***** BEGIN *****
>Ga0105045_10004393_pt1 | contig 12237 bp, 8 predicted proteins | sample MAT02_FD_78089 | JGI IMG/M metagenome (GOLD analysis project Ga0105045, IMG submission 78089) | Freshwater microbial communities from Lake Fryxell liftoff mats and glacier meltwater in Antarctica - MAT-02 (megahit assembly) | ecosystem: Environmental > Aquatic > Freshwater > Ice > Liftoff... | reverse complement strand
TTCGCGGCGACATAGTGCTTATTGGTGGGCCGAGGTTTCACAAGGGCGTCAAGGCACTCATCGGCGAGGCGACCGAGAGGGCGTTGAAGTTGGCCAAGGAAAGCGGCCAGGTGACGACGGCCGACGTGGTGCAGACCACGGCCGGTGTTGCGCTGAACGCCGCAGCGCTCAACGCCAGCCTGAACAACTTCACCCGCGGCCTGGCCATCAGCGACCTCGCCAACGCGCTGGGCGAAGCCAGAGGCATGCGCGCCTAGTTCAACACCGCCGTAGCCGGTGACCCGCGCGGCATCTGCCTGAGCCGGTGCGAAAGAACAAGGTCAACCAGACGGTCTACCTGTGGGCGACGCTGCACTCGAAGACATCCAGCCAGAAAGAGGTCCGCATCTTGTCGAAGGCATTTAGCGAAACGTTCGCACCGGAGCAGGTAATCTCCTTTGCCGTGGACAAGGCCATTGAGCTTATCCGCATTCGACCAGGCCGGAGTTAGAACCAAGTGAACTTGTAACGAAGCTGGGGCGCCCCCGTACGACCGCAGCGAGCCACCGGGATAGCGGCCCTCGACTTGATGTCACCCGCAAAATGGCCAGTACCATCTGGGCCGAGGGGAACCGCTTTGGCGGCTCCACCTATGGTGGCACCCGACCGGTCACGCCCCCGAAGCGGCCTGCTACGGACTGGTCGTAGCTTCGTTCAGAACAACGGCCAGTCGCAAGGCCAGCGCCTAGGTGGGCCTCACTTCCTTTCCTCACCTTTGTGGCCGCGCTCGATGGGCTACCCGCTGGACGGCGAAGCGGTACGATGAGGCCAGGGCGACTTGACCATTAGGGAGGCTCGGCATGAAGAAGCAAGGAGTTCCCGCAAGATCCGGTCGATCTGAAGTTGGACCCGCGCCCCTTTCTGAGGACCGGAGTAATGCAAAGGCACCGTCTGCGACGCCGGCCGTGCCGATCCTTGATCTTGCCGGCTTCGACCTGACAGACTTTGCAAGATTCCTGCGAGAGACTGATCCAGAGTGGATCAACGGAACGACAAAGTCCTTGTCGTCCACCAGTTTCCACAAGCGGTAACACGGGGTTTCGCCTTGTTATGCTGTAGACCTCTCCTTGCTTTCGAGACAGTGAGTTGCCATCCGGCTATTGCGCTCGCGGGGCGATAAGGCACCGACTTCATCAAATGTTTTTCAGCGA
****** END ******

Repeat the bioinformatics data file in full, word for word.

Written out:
>Ga0105045_10004393_pt1 | contig 12237 bp, 8 predicted proteins | sample MAT02_FD_78089 | JGI IMG/M metagenome (GOLD analysis project Ga0105045, IMG submission 78089) | Freshwater microbial communities from Lake Fryxell liftoff mats and glacier meltwater in Antarctica - MAT-02 (megahit assembly) | ecosystem: Environmental > Aquatic > Freshwater > Ice > Liftoff... | reverse complement strand
TTCGCGGCGACATAGTGCTTATTGGTGGGCCGAGGTTTCACAAGGGCGTCAAGGCACTCATCGGCGAGGCGACCGAGAGGGCGTTGAAGTTGGCCAAGGAAAGCGGCCAGGTGACGACGGCCGACGTGGTGCAGACCACGGCCGGTGTTGCGCTGAACGCCGCAGCGCTCAACGCCAGCCTGAACAACTTCACCCGCGGCCTGGCCATCAGCGACCTCGCCAACGCGCTGGGCGAAGCCAGAGGCATGCGCGCCTAGTTCAACACCGCCGTAGCCGGTGACCCGCGCGGCATCTGCCTGAGCCGGTGCGAAAGAACAAGGTCAACCAGACGGTCTACCTGTGGGCGACGCTGCACTCGAAGACATCCAGCCAGAAAGAGGTCCGCATCTTGTCGAAGGCATTTAGCGAAACGTTCGCACCGGAGCAGGTAATCTCCTTTGCCGTGGACAAGGCCATTGAGCTTATCCGCATTCGACCAGGCCGGAGTTAGAACCAAGTGAACTTGTAACGAAGCTGGGGCGCCCCCGTACGACCGCAGCGAGCCACCGGGATAGCGGCCCTCGACTTGATGTCACCCGCAAAATGGCCAGTACCATCTGGGCCGAGGGGAACCGCTTTGGCGGCTCCACCTATGGTGGCACCCGACCGGTCACGCCCCCGAAGCGGCCTGCTACGGACTGGTCGTAGCTTCGTTCAGAACAACGGCCAGTCGCAAGGCCAGCGCCTAGGTGGGCCTCACTTCCTTTCCTCACCTTTGTGGCCGCGCTCGATGGGCTACCCGCTGGACGGCGAAGCGGTACGATGAGGCCAGGGCGACTTGACCATTAGGGAGGCTCGGCATGAAGAAGCAAGGAGTTCCCGCAAGATCCGGTCGATCTGAAGTTGGACCCGCGCCCCTTTCTGAGGACCGGAGTAATGCAAAGGCACCGTCTGCGACGCCGGCCGTGCCGATCCTTGATCTTGCCGGCTTCGACCTGACAGACTTTGCAAGATTCCTGCGAGAGACTGATCCAGAGTGGATCAACGGAACGACAAAGTCCTTGTCGTCCACCAGTTTCCACAAGCGGTAACACGGGGTTTCGCCTTGTTATGCTGTAGACCTCTCCTTGCTTTCGAGACAGTGAGTTGCCATCCGGCTATTGCGCTCGCGGGGCGATAAGGCACCGACTTCATCAAATGTTTTTCAGCGA